And every year it would just be a failure, but not because he didn’t work hard at it.
He would come home from work every night and he would weed the garden, and he would water it.
One year he even chopped down a tree in our yard because it would give the garden more sun.
He tried everything within his power to make that garden grow.
And at the end of the day he just had bad soil, it was really rocky, and it was near pines trees, and it just wasn’t going to be good a garden.
Sometimes soil is just bad soil.
It is God, the creator of the world, who puts soil where soil is.
If we stretch the parable we see that we are who we are, and there is not much we can do about it.
That seems to me to be one of the points of this parable.
Nothing is up to us.
God sows and we simply accept what is fallen based on what type of soil we are.
But you can see the problem here.
Why does God allow bad soil at all?
If this is all up to God than why not make all the soil good?
I don’t know the answer to that one.
But if all that is true, if the soil is what it is, if God put it there, than we had better hope that God is who Jesus tells us God is.
God better be merciful.
God better be full of Grace and love.
God better be patient with us.
If not than we are all in trouble.
Because even if at times I find that I am good soil, there are plenty of other times when I am not.
And all I have is God to rely on.
All I have is God who I know through Jesus Christ.
And what Jesus tells us about God in this parable is that despite all the obstacles in the way, despite the fact that the sewer is not more careful in his planning of planting the seed.
Despite the fact the three out of the four types of soil are no good.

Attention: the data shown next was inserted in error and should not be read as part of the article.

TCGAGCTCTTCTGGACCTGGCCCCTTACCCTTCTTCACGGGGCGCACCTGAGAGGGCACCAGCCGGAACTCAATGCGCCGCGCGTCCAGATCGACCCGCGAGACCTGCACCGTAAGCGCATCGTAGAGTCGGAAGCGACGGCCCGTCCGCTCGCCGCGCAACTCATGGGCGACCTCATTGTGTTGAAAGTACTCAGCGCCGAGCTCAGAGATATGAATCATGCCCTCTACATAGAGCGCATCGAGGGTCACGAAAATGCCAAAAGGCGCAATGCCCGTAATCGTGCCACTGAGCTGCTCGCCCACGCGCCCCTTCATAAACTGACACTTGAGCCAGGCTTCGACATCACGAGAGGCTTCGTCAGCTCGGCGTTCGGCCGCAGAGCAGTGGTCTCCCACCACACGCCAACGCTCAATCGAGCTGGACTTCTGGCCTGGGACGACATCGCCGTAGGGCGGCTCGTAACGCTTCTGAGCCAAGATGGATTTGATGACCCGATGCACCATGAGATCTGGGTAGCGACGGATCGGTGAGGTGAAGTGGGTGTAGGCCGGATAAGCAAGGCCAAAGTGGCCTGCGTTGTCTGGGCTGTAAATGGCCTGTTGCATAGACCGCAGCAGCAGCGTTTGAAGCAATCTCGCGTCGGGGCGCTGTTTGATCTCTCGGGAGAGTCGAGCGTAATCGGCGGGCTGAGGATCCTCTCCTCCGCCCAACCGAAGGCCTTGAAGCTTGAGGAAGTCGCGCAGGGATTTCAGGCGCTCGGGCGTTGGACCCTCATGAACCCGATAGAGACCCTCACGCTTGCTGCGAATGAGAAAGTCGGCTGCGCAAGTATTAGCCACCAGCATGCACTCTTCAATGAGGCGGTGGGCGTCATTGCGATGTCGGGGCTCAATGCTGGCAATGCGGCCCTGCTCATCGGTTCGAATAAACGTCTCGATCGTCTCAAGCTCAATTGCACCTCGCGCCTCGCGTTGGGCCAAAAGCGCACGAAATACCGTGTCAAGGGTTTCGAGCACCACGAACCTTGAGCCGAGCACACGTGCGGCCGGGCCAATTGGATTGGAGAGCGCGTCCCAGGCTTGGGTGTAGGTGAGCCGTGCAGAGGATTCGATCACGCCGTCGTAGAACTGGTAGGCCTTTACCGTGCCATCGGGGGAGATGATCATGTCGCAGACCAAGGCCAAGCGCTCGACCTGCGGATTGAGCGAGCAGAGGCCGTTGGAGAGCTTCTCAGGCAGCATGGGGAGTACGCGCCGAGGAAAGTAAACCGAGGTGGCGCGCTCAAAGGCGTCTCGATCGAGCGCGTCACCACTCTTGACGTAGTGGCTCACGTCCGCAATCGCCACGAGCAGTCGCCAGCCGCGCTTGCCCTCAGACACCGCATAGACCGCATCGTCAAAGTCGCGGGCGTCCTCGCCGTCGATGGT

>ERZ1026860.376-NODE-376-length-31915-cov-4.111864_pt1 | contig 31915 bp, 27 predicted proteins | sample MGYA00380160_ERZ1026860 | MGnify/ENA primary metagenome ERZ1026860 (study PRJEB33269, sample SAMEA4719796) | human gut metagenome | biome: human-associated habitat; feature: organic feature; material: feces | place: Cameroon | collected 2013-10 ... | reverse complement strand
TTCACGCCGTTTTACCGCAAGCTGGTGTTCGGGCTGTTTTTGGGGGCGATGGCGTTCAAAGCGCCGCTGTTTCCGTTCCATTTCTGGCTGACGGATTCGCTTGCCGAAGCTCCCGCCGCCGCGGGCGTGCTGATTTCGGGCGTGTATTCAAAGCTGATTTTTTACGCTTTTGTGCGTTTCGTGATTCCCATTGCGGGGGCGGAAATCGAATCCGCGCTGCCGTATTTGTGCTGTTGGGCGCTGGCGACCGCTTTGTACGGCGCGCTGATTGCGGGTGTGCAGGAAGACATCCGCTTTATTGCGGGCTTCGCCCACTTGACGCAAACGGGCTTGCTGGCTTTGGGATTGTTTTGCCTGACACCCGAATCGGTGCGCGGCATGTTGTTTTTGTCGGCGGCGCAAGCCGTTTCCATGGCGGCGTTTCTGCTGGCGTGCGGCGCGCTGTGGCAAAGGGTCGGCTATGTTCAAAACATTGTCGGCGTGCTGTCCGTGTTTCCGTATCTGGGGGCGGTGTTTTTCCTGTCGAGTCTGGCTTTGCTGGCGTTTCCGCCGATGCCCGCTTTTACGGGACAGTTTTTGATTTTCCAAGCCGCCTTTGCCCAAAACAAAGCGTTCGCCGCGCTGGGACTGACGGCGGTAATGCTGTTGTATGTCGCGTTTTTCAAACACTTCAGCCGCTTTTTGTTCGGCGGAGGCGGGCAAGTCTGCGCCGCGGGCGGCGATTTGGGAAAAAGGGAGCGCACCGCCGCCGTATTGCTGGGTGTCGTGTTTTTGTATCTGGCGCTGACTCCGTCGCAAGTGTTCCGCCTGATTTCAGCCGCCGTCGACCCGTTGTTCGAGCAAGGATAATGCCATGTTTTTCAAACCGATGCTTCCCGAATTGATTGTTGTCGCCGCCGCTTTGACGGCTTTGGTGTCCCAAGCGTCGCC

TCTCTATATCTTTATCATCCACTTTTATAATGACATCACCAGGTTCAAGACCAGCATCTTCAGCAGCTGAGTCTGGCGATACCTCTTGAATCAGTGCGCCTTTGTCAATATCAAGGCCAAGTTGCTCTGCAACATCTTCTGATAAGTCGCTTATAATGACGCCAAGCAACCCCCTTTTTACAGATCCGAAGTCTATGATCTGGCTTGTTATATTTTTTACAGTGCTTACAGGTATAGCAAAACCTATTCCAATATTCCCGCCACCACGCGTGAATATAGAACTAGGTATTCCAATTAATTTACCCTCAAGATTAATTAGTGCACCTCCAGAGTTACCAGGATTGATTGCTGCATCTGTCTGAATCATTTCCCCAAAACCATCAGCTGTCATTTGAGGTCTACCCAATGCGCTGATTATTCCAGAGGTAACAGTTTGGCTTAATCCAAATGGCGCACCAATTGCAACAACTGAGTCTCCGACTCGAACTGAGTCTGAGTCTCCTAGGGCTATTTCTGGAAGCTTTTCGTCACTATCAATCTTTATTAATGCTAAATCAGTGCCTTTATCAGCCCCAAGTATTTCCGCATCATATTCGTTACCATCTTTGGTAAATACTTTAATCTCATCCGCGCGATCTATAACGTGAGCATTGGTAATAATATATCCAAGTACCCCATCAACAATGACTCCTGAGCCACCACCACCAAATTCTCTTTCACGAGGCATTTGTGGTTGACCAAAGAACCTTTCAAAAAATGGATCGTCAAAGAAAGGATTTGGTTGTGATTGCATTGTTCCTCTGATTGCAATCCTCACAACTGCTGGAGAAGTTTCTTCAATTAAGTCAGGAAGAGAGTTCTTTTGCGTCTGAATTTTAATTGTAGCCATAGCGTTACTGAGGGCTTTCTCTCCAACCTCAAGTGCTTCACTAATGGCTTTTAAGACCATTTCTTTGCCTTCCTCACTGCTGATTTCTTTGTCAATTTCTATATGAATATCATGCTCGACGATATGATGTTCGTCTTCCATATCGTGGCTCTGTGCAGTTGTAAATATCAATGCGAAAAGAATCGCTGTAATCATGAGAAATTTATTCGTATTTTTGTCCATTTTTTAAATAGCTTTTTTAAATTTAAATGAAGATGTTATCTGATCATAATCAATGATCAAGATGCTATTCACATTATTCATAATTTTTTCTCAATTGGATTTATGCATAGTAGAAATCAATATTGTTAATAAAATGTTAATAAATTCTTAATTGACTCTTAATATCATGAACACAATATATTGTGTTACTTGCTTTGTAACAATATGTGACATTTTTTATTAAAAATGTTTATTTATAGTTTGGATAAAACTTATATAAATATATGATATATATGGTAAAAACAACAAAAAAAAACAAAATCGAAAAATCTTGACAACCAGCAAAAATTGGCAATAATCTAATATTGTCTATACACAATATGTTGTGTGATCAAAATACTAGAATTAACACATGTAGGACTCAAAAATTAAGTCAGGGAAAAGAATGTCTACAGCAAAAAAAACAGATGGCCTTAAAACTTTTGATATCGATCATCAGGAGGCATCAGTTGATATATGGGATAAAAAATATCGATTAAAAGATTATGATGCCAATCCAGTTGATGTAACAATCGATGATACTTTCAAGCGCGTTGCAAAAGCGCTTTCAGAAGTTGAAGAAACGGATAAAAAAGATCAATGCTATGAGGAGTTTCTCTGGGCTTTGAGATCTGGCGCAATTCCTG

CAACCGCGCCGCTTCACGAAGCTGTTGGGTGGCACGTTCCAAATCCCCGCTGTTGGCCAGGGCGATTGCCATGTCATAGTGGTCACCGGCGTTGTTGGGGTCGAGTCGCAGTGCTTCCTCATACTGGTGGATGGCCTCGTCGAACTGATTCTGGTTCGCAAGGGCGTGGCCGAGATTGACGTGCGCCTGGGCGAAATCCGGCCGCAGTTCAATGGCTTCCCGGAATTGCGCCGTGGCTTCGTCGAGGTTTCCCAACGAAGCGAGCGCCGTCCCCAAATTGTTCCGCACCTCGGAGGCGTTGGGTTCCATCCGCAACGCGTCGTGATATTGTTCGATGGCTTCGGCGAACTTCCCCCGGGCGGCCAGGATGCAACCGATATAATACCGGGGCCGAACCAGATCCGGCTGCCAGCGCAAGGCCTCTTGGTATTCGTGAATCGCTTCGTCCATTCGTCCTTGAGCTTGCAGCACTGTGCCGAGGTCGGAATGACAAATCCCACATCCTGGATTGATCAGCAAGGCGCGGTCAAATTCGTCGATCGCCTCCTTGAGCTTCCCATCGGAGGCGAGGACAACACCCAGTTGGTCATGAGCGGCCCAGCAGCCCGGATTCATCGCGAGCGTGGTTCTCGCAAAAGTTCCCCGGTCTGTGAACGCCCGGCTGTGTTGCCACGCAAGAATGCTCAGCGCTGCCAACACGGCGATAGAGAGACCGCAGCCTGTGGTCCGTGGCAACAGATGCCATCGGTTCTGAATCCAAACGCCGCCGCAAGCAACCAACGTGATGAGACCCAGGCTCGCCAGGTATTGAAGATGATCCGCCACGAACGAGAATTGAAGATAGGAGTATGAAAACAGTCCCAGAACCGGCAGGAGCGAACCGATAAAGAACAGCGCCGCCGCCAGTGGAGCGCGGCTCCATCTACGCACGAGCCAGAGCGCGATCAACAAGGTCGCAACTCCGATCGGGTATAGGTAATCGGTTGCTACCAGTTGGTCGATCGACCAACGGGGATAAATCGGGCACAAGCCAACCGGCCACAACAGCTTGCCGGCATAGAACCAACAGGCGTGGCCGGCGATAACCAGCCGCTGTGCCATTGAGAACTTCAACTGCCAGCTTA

Despite the fact that it would seem impossible to for anything to grow Jesus tells us that the yield is great.
“This is the one who hears the word and understands it, who indeed bears fruit and yields, in one case a hundredfold, in another sixty, and in another thirty,”
I was reading this week how a good harvest in first-century Galilee would have produced ten bushels for every bushel of seed.
The idea that one it would produce a thirty fold, much less hundredfold, was unheard of in Jesus time.
In other words God is going to provide a spectacular harvest.
And God is going to use you and me.
As meek and insufficient as our attempts are God will use it.
So we are back were we started.
This parable is a great comfort to us, because it says that this is not dependent on us.
It is dependent on God.
And today what we pray and ask God for is simply that God will make our hearts good soil.
Not that we will make our hearts good soil.
Not that we will find some scheme for bettering the soil, but that God opens our hearts to the hearing of the word.
Because every time we gather we get to hear again, and again that sweet message of God’s mercy, grace, and love is sowed into our hearts.
And then we get to go out and share it with others, so that God might produce in us and them a mighty harvest for the kingdom!